U.S. facilities are about to get their first look at a novel concept in intraoperative CT, thanks to a partnership between image-guided therapy firm BrainLab of Munich, Germany, and Siemens Medical Solutions of Malvern, PA. The companies have developed an intraoperative CT package based on a rail-mounted scanner that slides into position for use during surgical procedures.
Siemens and BrainLab are bringing the system to the U.S. after two years of development in Germany. Called BrainSuite iCT, the configuration integrates Siemens' Miyabi CT scanner with BrainLab's computer-aided surgery equipment, such as the company's VectorVision sky navigation software technology, radiolucent operating table, and other ancillary devices.
The CT scanner glides over floor rails to the patient when surgeons need to perform a scan during the procedure. After the images are taken, the CT slides back to its original position, and the images from the intraoperative scan are automatically registered to the BrainLab software. Those images also can be fused with scans from other modalities, such as PET.
"The system is adapted for direct intraoperative imaging, so you don't have to physically move a patient away from the operating suite," said Dr. Praveen Nadkarni, business manager for Siemens' CT division. The scanner also can be used as a standalone system for conventional CT imaging when not in use in support of intraoperative applications.
Siemens Medical Solutions' and BrainLab's intraoperative CT system uses floor rails to move the scanner to the patient and then return it to its original position after images are acquired. Video courtesy of Siemens Medical Solutions.
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The table also adjusts for various patient positions, while the CT has a gantry bore of 28 inches. Patient images and data from the surgical suite's monitoring equipment are displayed on one large wall for all in the operating theater to see.
Siemens offers four-, 24-, 40-, and 64-slice CT configurations for BrainSuite iCT, Nadkarni added.
BrainSuite iCT's clinical applications are focused in three main areas: cranial, spinal, and trauma. In cranial cases, the system is conducive to stereotactic procedures, tumor resection, vascular surgery, and craniomaxillofacial surgery. In spinal applications, pedicle screw and implant placement, tumor resection, vertebroplasty, and spinal traumatology are primary uses. In trauma cases, hip, pelvic, and acetabulum fractures, as well as CT-based endoprosthetics, are most applicable.
Maxillofacial applications are among the procedures currently performed at Munich's Grosshadern Hospital, which utilizes a 40-slice Siemens CT system.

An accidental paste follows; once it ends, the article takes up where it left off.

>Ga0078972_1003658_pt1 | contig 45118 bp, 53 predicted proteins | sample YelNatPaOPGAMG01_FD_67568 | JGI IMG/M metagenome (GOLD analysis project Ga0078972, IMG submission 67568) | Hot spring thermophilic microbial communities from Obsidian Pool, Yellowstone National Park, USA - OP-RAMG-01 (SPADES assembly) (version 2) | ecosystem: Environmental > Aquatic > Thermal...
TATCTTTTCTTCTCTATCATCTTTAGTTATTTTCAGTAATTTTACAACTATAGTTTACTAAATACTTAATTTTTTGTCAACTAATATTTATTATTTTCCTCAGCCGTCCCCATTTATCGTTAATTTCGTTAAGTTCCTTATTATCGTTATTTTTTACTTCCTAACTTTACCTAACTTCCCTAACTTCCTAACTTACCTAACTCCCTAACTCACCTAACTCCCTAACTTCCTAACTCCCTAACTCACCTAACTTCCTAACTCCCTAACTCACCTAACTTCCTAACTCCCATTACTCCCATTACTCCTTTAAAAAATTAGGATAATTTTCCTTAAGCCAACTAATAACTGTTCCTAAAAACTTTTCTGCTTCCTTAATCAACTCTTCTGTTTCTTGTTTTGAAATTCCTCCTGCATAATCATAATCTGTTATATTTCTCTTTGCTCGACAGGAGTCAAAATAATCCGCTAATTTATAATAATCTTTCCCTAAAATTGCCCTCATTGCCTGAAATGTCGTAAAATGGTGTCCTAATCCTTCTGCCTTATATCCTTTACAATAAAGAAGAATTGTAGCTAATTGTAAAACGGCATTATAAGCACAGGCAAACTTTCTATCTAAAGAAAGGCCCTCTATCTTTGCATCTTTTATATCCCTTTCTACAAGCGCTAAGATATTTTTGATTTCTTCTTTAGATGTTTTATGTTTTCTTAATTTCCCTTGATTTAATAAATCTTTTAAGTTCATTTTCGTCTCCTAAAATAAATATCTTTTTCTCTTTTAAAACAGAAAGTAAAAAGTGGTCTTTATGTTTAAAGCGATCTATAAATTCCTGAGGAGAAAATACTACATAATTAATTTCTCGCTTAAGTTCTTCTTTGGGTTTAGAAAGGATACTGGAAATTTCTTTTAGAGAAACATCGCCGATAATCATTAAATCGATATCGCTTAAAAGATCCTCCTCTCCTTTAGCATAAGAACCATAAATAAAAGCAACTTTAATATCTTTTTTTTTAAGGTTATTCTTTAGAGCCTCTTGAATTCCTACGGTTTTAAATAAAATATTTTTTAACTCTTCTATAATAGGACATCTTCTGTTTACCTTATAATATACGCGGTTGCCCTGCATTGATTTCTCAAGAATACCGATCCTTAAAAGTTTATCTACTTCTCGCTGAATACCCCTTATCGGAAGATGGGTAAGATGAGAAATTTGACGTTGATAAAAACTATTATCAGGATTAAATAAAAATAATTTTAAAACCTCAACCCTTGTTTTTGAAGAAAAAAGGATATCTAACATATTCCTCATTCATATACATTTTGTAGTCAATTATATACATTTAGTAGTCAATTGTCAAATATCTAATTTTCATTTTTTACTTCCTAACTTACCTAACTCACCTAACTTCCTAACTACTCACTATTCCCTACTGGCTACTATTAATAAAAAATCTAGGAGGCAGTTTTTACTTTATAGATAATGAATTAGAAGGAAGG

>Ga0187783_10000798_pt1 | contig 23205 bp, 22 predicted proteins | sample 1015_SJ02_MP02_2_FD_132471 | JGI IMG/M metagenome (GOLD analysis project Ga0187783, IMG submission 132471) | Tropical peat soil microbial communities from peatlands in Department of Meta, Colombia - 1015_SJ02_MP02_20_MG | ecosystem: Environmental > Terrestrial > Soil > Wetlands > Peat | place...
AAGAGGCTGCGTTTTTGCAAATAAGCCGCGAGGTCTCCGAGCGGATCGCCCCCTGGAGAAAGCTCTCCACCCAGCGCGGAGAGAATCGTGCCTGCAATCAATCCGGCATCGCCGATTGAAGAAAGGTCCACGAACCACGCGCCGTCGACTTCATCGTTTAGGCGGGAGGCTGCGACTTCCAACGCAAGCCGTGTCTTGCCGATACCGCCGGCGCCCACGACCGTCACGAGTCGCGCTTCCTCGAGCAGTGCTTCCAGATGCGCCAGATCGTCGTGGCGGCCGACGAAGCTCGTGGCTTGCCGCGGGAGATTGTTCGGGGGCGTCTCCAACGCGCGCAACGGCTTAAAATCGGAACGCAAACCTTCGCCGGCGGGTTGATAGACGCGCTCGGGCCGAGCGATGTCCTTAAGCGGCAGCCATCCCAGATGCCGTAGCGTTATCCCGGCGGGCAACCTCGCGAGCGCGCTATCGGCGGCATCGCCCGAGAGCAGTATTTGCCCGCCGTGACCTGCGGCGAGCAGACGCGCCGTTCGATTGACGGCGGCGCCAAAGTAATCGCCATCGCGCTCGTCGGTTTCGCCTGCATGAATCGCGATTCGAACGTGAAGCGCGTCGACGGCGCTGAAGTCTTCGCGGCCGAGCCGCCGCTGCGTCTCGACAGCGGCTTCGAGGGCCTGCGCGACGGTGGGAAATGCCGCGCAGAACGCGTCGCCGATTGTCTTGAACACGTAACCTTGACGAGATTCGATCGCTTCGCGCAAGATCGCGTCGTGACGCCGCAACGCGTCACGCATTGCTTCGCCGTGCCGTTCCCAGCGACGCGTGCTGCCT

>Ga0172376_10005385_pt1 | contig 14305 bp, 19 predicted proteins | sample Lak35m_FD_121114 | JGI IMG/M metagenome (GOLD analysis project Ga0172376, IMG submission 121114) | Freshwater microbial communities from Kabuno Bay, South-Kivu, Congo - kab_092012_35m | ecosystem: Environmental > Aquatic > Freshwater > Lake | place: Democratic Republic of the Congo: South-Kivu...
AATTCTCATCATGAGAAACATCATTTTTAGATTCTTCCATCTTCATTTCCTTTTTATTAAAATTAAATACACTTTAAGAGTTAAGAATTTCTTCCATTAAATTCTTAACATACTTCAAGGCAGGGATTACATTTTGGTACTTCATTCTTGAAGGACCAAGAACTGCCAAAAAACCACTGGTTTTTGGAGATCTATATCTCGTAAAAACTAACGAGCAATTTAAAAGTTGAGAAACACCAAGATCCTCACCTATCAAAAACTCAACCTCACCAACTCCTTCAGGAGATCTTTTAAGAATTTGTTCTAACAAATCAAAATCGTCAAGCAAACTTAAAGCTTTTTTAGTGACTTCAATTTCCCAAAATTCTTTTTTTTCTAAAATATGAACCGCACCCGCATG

Siemens and BrainLab expect the applications for BrainSuite iCT to expand, fueled, in part, by CT's advance to greater numbers of imaging slices. One area to be explored is cardiology. "That is a brand-new market we feel is completely untapped, because no one is doing any intraoperative cardiac work," said Peter Carino, BrainLab's national sales manager for North America.
|A suite view of the Siemens Medical Solutions' and BrainLab's intraoperative CT system. Image courtesy of BrainLab.
Development of the intraoperative CT system began about two years ago. Today, the companies have two installations in Germany: Grosshadern Hospital at the University of Munich and Erlangen University Hospital.
BrainLab and Siemens brought the intraoperative CT system to the U.S. in late 2006, and received the first order in December from Carondelet Health Network's St. Joseph's Hospital in Tucson, AZ. BrainLab has about 25 other active intraoperative CT projects in the works right now, Carino said.
St. Joseph's plans are to go live with the new operating suite in January 2008. BrainLab can generally build a surgical suite and install the intraoperative CT system in less than six months, according to Carino. Currently, however, St. Joseph's is building three new operating rooms, and BrainLab will not have access to the space until June or July. There are no irregular siting requirements for the intraoperative CT system, the company said.
The cost of the CT scanner itself will range from $300,000 to $1.6 million, depending on whether it is an eight- or 64-slice system. BrainLab's technology adds between $1.7 million to $3 million to the price tag, depending on the configuration. Carino estimates construction and other siting requirements would add less than $500,000 to the total investment.
The total investment is approximately half the financial outlay for an intraoperative MRI system, Carino noted.
Among BrainLab's functions is project management -- arranging subcontractors for installation, and directing custom engineering for the integration of diverse technologies with other hospital systems, such as a PACS, HIS, or RIS.
"From a hospital administration standpoint, they can generate additional revenue by using this modality for more than just a neurosurgical application," Carino said. "You also are talking about marketing your hospital as a facility that has the latest in leading-edge technology."
Siemens provides the CT scanner, while BrainLab contributes the microscope, navigation software, anesthesia and monitoring equipment, and room control technology. BrainLab also provides all the clinical software to integrate the equipment, such as taking DICOM data from the CT and bringing it and other patient information into the BrainSuite iCT.
By Wayne Forrest
AuntMinnie.com staff writer
March 20, 2007
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